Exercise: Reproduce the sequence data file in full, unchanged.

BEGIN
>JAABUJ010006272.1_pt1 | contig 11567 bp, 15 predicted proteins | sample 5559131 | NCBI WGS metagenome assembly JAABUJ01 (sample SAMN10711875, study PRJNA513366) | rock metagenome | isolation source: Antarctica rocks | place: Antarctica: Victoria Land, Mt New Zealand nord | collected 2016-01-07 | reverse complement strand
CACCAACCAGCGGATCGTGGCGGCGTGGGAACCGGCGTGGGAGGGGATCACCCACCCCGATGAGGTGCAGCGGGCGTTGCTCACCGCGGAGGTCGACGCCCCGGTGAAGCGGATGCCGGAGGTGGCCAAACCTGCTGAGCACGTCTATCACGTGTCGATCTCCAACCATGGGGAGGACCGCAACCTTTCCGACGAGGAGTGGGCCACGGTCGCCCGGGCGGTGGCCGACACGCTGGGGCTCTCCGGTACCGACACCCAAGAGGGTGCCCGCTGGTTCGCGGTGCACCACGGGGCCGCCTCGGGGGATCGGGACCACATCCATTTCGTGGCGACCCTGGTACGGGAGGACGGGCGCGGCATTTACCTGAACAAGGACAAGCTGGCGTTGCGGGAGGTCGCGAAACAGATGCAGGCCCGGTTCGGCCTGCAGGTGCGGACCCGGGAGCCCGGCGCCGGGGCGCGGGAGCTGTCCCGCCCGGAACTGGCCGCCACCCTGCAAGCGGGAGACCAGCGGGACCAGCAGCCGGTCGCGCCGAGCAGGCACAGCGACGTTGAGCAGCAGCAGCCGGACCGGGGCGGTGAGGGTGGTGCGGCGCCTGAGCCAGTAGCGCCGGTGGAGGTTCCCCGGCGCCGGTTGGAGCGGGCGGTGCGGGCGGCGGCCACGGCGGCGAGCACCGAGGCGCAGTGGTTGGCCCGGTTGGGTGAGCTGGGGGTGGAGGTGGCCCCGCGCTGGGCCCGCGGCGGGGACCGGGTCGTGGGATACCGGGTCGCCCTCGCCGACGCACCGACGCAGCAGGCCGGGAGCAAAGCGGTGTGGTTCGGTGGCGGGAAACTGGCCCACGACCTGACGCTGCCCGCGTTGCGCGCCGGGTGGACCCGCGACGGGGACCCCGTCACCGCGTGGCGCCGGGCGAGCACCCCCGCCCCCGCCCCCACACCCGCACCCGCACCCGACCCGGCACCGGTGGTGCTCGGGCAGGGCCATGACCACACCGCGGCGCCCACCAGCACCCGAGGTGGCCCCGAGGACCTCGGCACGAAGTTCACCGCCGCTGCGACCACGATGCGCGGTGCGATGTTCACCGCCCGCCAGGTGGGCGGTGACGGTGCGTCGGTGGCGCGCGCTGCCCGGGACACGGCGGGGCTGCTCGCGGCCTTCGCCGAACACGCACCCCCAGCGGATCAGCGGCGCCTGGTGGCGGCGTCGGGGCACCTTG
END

>JAABUJ010006272.1_pt1 | contig 11567 bp, 15 predicted proteins | sample 5559131 | NCBI WGS metagenome assembly JAABUJ01 (sample SAMN10711875, study PRJNA513366) | rock metagenome | isolation source: Antarctica rocks | place: Antarctica: Victoria Land, Mt New Zealand nord | collected 2016-01-07 | reverse complement strand
CACCAACCAGCGGATCGTGGCGGCGTGGGAACCGGCGTGGGAGGGGATCACCCACCCCGATGAGGTGCAGCGGGCGTTGCTCACCGCGGAGGTCGACGCCCCGGTGAAGCGGATGCCGGAGGTGGCCAAACCTGCTGAGCACGTCTATCACGTGTCGATCTCCAACCATGGGGAGGACCGCAACCTTTCCGACGAGGAGTGGGCCACGGTCGCCCGGGCGGTGGCCGACACGCTGGGGCTCTCCGGTACCGACACCCAAGAGGGTGCCCGCTGGTTCGCGGTGCACCACGGGGCCGCCTCGGGGGATCGGGACCACATCCATTTCGTGGCGACCCTGGTACGGGAGGACGGGCGCGGCATTTACCTGAACAAGGACAAGCTGGCGTTGCGGGAGGTCGCGAAACAGATGCAGGCCCGGTTCGGCCTGCAGGTGCGGACCCGGGAGCCCGGCGCCGGGGCGCGGGAGCTGTCCCGCCCGGAACTGGCCGCCACCCTGCAAGCGGGAGACCAGCGGGACCAGCAGCCGGTCGCGCCGAGCAGGCACAGCGACGTTGAGCAGCAGCAGCCGGACCGGGGCGGTGAGGGTGGTGCGGCGCCTGAGCCAGTAGCGCCGGTGGAGGTTCCCCGGCGCCGGTTGGAGCGGGCGGTGCGGGCGGCGGCCACGGCGGCGAGCACCGAGGCGCAGTGGTTGGCCCGGTTGGGTGAGCTGGGGGTGGAGGTGGCCCCGCGCTGGGCCCGCGGCGGGGACCGGGTCGTGGGATACCGGGTCGCCCTCGCCGACGCACCGACGCAGCAGGCCGGGAGCAAAGCGGTGTGGTTCGGTGGCGGGAAACTGGCCCACGACCTGACGCTGCCCGCGTTGCGCGCCGGGTGGACCCGCGACGGGGACCCCGTCACCGCGTGGCGCCGGGCGAGCACCCCCGCCCCCGCCCCCACACCCGCACCCGCACCCGACCCGGCACCGGTGGTGCTCGGGCAGGGCCATGACCACACCGCGGCGCCCACCAGCACCCGAGGTGGCCCCGAGGACCTCGGCACGAAGTTCACCGCCGCTGCGACCACGATGCGCGGTGCGATGTTCACCGCCCGCCAGGTGGGCGGTGACGGTGCGTCGGTGGCGCGCGCTGCCCGGGACACGGCGGGGCTGCTCGCGGCCTTCGCCGAACACGCACCCCCAGCGGATCAGCGGCGCCTGGTGGCGGCGTCGGGGCACCTTG